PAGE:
cbr13bingo New Series (started in 2021)
The 5 here is rounded up. While I love the Magical History Tour series, I am always looking for more, so Magical History Tour #5: The Plague is a 4.5 read. However, ages 7 to 10 are the perfect ages for this book and the text and information is perfect for them making this most likely a 5 for them.
Fabrice Erre has once again researched history and this time has come up with the plague. Or more accurately, with information about the plagues, pandemics, and epidemics throughout history. There is even a bit about the recent pandemic at the end of the book along with a few other pieces of information and factoids.
The two main characters, Annie and Nico, are modern day kids who have something happen “now” that will set them off on an adventure through time. The facts and information are as up to date as possible (I recently learned about the Mongolian army’s connection to the spread of the Black Death, therefore the inclusion was exciting to see). You will see the parallels to our own recent issues with Covid and learn about how we came to be able to fight it as quickly as we were able to. (Considering one era of plague lasted hundreds of years, two years was quickly.)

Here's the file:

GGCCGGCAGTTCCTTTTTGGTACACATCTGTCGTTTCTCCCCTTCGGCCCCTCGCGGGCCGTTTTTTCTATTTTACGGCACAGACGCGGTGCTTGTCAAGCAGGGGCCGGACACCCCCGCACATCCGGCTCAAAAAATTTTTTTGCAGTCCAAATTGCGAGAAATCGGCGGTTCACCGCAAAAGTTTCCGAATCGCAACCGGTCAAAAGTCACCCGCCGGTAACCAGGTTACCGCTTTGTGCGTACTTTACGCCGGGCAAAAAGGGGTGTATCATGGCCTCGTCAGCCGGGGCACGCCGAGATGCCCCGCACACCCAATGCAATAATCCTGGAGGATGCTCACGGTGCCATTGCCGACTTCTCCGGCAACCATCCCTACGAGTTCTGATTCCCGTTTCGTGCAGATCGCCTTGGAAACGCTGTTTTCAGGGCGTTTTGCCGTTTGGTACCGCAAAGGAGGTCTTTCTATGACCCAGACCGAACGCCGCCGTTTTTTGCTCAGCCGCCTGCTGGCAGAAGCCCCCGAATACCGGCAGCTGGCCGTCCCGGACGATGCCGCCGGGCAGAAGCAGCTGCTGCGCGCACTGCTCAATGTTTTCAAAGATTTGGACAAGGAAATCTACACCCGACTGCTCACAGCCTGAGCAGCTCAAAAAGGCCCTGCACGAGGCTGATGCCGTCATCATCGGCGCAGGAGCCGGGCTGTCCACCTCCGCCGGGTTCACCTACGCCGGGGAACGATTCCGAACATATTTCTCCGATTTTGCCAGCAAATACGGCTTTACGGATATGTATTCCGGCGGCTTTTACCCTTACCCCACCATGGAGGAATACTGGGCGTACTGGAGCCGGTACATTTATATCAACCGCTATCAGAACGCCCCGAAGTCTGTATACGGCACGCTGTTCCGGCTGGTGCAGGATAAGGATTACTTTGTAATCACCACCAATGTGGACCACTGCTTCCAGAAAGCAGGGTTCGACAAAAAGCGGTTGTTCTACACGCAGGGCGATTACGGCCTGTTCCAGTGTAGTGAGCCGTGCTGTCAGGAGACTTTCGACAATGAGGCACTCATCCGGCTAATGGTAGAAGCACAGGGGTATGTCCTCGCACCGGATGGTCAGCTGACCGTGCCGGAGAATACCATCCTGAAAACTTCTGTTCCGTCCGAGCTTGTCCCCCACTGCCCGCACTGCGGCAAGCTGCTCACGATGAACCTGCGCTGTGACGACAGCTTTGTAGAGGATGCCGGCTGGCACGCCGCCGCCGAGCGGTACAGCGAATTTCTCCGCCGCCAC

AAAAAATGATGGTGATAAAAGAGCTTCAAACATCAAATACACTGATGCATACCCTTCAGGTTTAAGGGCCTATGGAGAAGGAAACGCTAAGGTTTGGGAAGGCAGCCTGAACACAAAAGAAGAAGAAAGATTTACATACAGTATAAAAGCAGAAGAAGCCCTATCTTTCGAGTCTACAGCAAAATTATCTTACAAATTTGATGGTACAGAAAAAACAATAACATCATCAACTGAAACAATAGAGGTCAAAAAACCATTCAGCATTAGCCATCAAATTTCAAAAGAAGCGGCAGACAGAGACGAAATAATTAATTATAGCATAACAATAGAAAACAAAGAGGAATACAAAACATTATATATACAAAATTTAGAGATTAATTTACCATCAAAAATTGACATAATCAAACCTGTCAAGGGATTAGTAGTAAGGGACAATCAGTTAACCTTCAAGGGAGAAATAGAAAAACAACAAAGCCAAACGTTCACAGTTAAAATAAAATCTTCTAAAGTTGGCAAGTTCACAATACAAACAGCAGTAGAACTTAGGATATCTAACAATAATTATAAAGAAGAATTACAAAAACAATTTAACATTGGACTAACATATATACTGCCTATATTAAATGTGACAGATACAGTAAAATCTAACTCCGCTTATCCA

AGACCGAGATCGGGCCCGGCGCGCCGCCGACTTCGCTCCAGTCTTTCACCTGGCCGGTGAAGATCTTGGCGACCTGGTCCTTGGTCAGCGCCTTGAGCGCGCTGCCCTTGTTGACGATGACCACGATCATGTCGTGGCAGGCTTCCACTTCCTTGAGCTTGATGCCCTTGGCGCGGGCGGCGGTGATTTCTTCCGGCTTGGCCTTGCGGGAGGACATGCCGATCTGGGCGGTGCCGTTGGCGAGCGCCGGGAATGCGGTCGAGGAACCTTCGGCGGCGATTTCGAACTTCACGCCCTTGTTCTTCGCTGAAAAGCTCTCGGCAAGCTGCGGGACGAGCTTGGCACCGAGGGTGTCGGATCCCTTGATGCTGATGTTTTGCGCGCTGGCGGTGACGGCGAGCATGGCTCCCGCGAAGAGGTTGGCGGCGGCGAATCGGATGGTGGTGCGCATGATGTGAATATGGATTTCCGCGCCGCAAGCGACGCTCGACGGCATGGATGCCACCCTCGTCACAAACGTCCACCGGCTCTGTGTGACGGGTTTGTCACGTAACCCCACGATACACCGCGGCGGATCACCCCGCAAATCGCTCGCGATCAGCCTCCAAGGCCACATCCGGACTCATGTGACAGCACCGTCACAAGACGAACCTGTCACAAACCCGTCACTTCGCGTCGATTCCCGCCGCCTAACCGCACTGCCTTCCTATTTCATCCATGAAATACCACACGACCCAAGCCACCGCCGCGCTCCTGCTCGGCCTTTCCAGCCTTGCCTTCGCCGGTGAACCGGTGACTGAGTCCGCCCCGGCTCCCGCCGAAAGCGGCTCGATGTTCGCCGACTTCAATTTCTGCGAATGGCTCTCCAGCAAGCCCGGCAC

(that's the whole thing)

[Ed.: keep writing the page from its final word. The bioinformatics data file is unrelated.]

This thoughtful and accessible book is a great way to be introduced to the history of plagues, pandemics, even the history of travel/merchants, medical and scientific history, and discoveries. These books are a perfect addition to the classroom and for the parent and child to sit and talk about the subject one-on-one. I am sure even adults will learn something they were not aware of.
Sylvain Savoia’s illustrations make this perhaps my favorite book of the series (of course, I also have a thing for the Plague Doctor look as it is both amusing and practical in its own way). The colors are not BOOM but not dull either. They set the tone of the story. Details are crowded but not overwhelming as they show the action and details of the time. The clothing of contemporary people also comes into play with the eras of the modern (as recently as the 1920s) situations.
There is a touching afterwards by Jim Salicrup, Editor-in-Chief to a friend who passed from Covid (as well as his own experiences with the disease).